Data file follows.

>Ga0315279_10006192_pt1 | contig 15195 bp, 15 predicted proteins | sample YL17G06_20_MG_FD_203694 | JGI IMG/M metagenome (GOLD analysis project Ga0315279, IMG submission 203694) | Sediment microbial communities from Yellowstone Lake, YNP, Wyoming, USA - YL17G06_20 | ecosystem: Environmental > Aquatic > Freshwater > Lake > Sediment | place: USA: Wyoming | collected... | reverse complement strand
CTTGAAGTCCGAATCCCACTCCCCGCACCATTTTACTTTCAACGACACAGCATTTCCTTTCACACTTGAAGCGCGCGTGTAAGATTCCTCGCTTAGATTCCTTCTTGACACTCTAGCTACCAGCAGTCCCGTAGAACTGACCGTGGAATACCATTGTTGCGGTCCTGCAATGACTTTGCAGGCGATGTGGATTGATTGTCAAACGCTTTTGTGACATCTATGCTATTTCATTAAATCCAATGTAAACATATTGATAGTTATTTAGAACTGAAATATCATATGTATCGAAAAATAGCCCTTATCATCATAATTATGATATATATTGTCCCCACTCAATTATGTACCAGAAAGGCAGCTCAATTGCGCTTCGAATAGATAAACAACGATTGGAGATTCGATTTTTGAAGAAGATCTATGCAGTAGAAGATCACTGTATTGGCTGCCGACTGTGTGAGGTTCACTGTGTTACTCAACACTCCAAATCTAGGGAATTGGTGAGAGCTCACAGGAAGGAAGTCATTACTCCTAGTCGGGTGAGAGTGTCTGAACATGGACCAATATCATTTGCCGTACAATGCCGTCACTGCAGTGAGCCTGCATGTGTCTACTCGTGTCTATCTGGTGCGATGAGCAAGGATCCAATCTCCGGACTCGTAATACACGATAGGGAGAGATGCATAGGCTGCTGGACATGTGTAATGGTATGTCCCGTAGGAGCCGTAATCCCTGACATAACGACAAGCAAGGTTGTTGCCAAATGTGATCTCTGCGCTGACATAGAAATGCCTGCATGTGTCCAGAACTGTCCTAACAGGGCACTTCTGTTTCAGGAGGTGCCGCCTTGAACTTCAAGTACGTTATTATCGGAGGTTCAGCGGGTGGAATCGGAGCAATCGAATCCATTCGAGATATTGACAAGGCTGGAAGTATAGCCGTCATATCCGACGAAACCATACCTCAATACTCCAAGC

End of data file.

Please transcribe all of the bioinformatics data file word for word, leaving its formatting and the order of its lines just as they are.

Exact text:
>Ga0315279_10006192_pt1 | contig 15195 bp, 15 predicted proteins | sample YL17G06_20_MG_FD_203694 | JGI IMG/M metagenome (GOLD analysis project Ga0315279, IMG submission 203694) | Sediment microbial communities from Yellowstone Lake, YNP, Wyoming, USA - YL17G06_20 | ecosystem: Environmental > Aquatic > Freshwater > Lake > Sediment | place: USA: Wyoming | collected... | reverse complement strand
CTTGAAGTCCGAATCCCACTCCCCGCACCATTTTACTTTCAACGACACAGCATTTCCTTTCACACTTGAAGCGCGCGTGTAAGATTCCTCGCTTAGATTCCTTCTTGACACTCTAGCTACCAGCAGTCCCGTAGAACTGACCGTGGAATACCATTGTTGCGGTCCTGCAATGACTTTGCAGGCGATGTGGATTGATTGTCAAACGCTTTTGTGACATCTATGCTATTTCATTAAATCCAATGTAAACATATTGATAGTTATTTAGAACTGAAATATCATATGTATCGAAAAATAGCCCTTATCATCATAATTATGATATATATTGTCCCCACTCAATTATGTACCAGAAAGGCAGCTCAATTGCGCTTCGAATAGATAAACAACGATTGGAGATTCGATTTTTGAAGAAGATCTATGCAGTAGAAGATCACTGTATTGGCTGCCGACTGTGTGAGGTTCACTGTGTTACTCAACACTCCAAATCTAGGGAATTGGTGAGAGCTCACAGGAAGGAAGTCATTACTCCTAGTCGGGTGAGAGTGTCTGAACATGGACCAATATCATTTGCCGTACAATGCCGTCACTGCAGTGAGCCTGCATGTGTCTACTCGTGTCTATCTGGTGCGATGAGCAAGGATCCAATCTCCGGACTCGTAATACACGATAGGGAGAGATGCATAGGCTGCTGGACATGTGTAATGGTATGTCCCGTAGGAGCCGTAATCCCTGACATAACGACAAGCAAGGTTGTTGCCAAATGTGATCTCTGCGCTGACATAGAAATGCCTGCATGTGTCCAGAACTGTCCTAACAGGGCACTTCTGTTTCAGGAGGTGCCGCCTTGAACTTCAAGTACGTTATTATCGGAGGTTCAGCGGGTGGAATCGGAGCAATCGAATCCATTCGAGATATTGACAAGGCTGGAAGTATAGCCGTCATATCCGACGAAACCATACCTCAATACTCCAAGC